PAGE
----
What is the “Elimination Period” in a long-term care policy?

Elimination Period = the number of days you receive qualified care before your long-term care policy will begin to pay benefits.

Source: National Association of Insurance Commissioners
A Shopper’s Guide to Long-Term Care Insurance 2009

The Elimination Period is similar to a deductible.

The shorter your Elimination Period, the higher the premium.  The longer the Elimination Period, the lower the premium

Most policies offer several choices for the Elimination Period.  Common examples of Elimination Periods you can choose are:

  • 30 days,
  • 60 days,
  • 90 days,
  • 180 days, or even
  • 365 days.

(Not all Elimination Period choices are available in every state.)

Most policies have “once-per-lifetime” Elimination Periods. That means that that once you’ve satisfied your Elimination Period, you never have to satisfy it again.  It is NOT like a medical insurance deductible.  You do NOT have to satisfy the Elimination Period every calendar year.

Home Healthcare Tip: Some policies offer a zero-day Elimination Period for care at home.  With these policies, the Elimination Period is waived for care at home.  Some policies include this feature automatically.  Other policies make this available for an extra premium.

If home health care benefits are important to you, then you should consider choosing a policy with no Elimination Period for care at home.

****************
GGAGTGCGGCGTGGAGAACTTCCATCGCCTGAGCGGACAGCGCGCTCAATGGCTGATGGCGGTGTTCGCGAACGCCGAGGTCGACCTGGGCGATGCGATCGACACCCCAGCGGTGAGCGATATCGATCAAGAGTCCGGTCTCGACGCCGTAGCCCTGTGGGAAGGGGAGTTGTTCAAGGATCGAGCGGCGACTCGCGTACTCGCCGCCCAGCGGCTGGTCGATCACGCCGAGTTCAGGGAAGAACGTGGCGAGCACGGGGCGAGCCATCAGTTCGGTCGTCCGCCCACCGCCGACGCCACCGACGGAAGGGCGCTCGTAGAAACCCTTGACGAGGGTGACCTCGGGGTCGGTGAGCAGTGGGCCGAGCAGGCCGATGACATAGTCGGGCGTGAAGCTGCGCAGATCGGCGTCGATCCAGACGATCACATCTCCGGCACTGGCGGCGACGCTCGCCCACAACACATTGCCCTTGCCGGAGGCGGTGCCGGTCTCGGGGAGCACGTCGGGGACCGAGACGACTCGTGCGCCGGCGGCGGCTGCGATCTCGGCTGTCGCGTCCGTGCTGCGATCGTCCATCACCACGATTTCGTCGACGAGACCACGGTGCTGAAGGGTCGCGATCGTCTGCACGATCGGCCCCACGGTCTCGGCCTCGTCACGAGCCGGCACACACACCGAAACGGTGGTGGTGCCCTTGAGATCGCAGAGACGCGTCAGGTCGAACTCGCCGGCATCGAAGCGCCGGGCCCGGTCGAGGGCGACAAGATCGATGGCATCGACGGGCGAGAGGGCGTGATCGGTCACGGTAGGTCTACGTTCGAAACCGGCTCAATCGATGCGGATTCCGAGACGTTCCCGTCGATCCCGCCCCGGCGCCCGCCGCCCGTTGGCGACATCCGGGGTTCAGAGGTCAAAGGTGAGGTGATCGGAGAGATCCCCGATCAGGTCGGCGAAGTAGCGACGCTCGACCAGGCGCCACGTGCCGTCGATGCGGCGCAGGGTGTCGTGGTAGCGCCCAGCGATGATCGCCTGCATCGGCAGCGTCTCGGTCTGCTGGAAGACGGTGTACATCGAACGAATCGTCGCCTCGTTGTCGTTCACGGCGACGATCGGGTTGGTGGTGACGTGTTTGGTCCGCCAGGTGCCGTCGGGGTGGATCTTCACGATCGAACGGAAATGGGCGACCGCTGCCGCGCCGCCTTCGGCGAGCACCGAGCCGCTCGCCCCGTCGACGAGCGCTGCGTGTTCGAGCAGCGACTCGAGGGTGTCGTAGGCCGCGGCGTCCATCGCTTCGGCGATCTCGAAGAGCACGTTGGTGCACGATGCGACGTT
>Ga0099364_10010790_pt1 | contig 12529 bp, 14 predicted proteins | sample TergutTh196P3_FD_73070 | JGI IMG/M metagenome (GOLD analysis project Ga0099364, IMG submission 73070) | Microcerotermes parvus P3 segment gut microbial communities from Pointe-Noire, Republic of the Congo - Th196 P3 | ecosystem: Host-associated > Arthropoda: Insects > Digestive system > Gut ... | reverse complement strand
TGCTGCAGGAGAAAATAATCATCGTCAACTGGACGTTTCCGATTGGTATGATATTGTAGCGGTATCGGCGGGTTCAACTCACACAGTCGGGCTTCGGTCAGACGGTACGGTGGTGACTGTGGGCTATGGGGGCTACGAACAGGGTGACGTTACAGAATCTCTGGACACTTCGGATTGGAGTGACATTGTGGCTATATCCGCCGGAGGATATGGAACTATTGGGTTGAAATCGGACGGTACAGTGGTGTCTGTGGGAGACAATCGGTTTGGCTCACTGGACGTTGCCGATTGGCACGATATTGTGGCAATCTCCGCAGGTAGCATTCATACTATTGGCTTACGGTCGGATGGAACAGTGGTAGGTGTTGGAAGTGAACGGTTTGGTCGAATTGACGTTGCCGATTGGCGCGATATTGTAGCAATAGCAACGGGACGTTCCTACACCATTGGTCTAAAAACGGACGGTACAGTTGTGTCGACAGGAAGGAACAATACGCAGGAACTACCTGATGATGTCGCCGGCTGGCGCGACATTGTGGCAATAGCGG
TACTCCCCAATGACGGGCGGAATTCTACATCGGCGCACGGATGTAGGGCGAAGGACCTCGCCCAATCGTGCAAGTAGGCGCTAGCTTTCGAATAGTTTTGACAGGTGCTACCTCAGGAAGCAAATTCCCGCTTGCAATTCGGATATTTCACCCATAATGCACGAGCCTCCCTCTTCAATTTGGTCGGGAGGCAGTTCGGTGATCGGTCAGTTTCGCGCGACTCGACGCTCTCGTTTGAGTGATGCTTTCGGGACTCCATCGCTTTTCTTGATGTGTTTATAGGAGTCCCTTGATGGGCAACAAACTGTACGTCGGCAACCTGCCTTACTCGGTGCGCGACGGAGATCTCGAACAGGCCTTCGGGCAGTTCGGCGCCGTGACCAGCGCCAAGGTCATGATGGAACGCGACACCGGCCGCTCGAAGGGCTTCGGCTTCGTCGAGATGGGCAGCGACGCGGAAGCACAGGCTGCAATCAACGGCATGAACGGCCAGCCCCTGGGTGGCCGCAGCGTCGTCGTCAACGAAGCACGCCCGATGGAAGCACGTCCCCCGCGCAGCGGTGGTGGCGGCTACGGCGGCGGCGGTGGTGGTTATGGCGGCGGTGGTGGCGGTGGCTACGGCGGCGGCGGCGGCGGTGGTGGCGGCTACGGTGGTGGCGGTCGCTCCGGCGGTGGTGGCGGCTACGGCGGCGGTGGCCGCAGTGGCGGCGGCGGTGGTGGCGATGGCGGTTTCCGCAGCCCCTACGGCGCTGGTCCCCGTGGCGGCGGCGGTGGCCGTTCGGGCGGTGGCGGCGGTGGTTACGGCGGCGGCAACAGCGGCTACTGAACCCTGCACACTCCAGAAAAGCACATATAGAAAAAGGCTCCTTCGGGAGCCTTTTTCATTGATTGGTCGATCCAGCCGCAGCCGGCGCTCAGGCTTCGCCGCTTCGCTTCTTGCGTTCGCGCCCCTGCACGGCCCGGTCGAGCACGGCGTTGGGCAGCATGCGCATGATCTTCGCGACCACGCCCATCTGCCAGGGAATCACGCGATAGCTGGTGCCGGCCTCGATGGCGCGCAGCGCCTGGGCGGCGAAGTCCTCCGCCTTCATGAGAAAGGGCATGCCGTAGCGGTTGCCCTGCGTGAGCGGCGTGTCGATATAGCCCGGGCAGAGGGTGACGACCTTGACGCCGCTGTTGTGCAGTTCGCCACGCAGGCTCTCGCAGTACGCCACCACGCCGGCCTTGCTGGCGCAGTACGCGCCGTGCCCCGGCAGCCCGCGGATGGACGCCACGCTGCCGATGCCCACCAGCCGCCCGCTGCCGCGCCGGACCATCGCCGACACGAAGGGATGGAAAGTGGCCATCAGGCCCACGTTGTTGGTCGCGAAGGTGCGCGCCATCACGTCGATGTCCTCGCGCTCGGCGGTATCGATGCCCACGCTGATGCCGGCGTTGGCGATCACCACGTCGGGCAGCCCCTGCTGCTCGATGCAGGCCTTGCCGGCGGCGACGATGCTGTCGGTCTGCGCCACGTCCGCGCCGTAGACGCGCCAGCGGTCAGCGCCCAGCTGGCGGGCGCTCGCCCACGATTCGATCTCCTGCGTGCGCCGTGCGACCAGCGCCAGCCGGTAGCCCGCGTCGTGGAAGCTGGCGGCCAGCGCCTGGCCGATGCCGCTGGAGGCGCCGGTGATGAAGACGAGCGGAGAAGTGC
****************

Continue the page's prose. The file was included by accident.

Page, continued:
Money-Saving Tip: With some policies, a 90-day Elimination Period can be 20% less premium than a 30-day Elimination Period.

A 90-day Elimination Period for care in a facility can be a particularly good value in those policies that offer a zero-day Elimination Period for care at home.

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About Scott A. Olson

Scott A. Olson, is the author of “The Guidebook for Making Long-Term Care Insurance Easier.” He is a licensed insurance agent and has specialized in long-term care insurance since 1995. He is licensed to sell long-term care insurance in over 40 states. Scott was born and raised in New Jersey and attended Rutgers University. Scott was a caregiver for a close relative for two years. That personal experience has made him acutely aware of how to help his clients design and choose a long-term care policy that will benefit them when they need it the most. Scott and his wife Carolyn live in Redlands, California. Scott and Carolyn have four sons.